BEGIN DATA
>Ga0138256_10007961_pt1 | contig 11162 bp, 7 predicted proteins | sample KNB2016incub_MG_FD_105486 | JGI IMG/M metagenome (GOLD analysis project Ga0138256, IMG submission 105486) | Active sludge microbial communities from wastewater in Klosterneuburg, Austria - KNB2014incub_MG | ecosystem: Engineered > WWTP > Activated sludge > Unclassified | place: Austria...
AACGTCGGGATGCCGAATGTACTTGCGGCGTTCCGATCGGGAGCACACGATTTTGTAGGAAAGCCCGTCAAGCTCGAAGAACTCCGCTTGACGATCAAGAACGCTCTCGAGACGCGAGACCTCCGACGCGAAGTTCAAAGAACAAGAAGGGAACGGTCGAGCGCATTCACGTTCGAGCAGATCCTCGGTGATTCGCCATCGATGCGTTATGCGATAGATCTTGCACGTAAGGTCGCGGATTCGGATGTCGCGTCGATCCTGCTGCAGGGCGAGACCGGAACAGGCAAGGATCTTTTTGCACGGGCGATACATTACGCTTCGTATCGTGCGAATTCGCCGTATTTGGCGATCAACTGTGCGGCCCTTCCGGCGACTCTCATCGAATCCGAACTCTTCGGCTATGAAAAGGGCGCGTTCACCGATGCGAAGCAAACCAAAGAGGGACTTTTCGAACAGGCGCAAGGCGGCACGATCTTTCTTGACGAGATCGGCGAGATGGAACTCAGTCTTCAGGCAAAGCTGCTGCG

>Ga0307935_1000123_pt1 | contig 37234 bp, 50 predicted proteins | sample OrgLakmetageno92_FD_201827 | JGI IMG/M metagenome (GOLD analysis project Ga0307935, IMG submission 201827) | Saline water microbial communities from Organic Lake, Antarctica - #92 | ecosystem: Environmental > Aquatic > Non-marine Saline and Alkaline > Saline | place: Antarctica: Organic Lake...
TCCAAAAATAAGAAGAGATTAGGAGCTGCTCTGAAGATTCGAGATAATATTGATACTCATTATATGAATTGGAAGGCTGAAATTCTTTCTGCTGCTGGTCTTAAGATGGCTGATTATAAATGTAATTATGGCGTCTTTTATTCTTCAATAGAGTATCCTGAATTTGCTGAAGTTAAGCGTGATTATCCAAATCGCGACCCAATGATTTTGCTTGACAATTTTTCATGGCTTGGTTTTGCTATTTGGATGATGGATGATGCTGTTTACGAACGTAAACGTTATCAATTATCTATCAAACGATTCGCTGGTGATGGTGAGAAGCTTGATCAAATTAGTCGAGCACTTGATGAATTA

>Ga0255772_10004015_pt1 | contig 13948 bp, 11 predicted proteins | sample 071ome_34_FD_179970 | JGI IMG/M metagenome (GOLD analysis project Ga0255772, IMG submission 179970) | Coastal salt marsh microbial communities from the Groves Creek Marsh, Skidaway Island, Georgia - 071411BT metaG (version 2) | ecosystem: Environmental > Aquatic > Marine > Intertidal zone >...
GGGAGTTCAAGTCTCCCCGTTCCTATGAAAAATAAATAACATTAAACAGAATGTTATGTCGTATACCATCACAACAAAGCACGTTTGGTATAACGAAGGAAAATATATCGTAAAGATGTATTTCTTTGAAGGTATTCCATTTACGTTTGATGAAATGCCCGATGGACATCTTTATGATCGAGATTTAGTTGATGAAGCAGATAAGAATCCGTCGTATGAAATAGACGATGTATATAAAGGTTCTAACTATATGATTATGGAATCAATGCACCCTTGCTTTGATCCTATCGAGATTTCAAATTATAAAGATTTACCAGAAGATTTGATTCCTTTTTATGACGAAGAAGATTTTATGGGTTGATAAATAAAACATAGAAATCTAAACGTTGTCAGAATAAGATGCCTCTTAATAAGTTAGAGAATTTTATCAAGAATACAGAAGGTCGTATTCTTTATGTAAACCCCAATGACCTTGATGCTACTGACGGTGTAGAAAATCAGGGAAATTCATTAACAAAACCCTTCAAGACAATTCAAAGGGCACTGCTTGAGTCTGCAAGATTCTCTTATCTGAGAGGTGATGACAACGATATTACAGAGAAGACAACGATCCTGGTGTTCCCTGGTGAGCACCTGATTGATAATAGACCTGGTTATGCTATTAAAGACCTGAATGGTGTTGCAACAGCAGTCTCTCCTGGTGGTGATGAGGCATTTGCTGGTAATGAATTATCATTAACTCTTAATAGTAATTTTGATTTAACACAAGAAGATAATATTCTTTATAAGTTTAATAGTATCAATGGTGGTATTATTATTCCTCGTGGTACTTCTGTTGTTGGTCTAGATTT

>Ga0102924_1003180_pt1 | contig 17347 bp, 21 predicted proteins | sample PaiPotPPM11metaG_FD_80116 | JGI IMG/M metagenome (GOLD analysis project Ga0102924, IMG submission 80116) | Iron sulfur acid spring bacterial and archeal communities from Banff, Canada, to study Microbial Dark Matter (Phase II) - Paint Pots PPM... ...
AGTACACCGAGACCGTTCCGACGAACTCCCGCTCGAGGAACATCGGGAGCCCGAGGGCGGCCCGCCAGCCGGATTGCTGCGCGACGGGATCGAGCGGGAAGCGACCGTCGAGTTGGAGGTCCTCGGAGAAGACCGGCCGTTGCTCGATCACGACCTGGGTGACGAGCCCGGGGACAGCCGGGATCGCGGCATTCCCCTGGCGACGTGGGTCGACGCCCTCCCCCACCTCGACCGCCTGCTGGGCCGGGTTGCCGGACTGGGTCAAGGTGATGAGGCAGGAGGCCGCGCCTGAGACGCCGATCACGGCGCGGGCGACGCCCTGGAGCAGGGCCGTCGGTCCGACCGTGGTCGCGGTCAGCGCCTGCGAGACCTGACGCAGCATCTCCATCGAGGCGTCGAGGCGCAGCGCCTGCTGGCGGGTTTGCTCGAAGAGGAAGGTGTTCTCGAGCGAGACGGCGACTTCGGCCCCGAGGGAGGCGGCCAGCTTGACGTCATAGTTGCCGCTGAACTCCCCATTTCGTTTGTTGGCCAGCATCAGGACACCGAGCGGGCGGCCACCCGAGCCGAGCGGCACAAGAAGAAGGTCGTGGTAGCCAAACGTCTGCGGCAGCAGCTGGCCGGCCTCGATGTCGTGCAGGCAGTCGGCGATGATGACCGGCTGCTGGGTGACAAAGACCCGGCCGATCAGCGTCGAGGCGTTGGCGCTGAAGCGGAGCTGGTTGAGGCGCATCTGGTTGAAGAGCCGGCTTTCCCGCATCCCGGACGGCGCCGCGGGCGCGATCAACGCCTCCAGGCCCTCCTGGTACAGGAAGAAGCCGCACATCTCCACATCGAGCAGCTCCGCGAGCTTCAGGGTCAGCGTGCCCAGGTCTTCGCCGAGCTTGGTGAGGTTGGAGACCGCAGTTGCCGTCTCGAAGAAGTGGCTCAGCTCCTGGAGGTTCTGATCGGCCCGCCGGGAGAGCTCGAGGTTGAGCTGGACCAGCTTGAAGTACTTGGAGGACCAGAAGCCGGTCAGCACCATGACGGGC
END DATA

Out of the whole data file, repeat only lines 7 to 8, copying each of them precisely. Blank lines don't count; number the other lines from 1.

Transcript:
>Ga0102924_1003180_pt1 | contig 17347 bp, 21 predicted proteins | sample PaiPotPPM11metaG_FD_80116 | JGI IMG/M metagenome (GOLD analysis project Ga0102924, IMG submission 80116) | Iron sulfur acid spring bacterial and archeal communities from Banff, Canada, to study Microbial Dark Matter (Phase II) - Paint Pots PPM... ...
AGTACACCGAGACCGTTCCGACGAACTCCCGCTCGAGGAACATCGGGAGCCCGAGGGCGGCCCGCCAGCCGGATTGCTGCGCGACGGGATCGAGCGGGAAGCGACCGTCGAGTTGGAGGTCCTCGGAGAAGACCGGCCGTTGCTCGATCACGACCTGGGTGACGAGCCCGGGGACAGCCGGGATCGCGGCATTCCCCTGGCGACGTGGGTCGACGCCCTCCCCCACCTCGACCGCCTGCTGGGCCGGGTTGCCGGACTGGGTCAAGGTGATGAGGCAGGAGGCCGCGCCTGAGACGCCGATCACGGCGCGGGCGACGCCCTGGAGCAGGGCCGTCGGTCCGACCGTGGTCGCGGTCAGCGCCTGCGAGACCTGACGCAGCATCTCCATCGAGGCGTCGAGGCGCAGCGCCTGCTGGCGGGTTTGCTCGAAGAGGAAGGTGTTCTCGAGCGAGACGGCGACTTCGGCCCCGAGGGAGGCGGCCAGCTTGACGTCATAGTTGCCGCTGAACTCCCCATTTCGTTTGTTGGCCAGCATCAGGACACCGAGCGGGCGGCCACCCGAGCCGAGCGGCACAAGAAGAAGGTCGTGGTAGCCAAACGTCTGCGGCAGCAGCTGGCCGGCCTCGATGTCGTGCAGGCAGTCGGCGATGATGACCGGCTGCTGGGTGACAAAGACCCGGCCGATCAGCGTCGAGGCGTTGGCGCTGAAGCGGAGCTGGTTGAGGCGCATCTGGTTGAAGAGCCGGCTTTCCCGCATCCCGGACGGCGCCGCGGGCGCGATCAACGCCTCCAGGCCCTCCTGGTACAGGAAGAAGCCGCACATCTCCACATCGAGCAGCTCCGCGAGCTTCAGGGTCAGCGTGCCCAGGTCTTCGCCGAGCTTGGTGAGGTTGGAGACCGCAGTTGCCGTCTCGAAGAAGTGGCTCAGCTCCTGGAGGTTCTGATCGGCCCGCCGGGAGAGCTCGAGGTTGAGCTGGACCAGCTTGAAGTACTTGGAGGACCAGAAGCCGGTCAGCACCATGACGGGC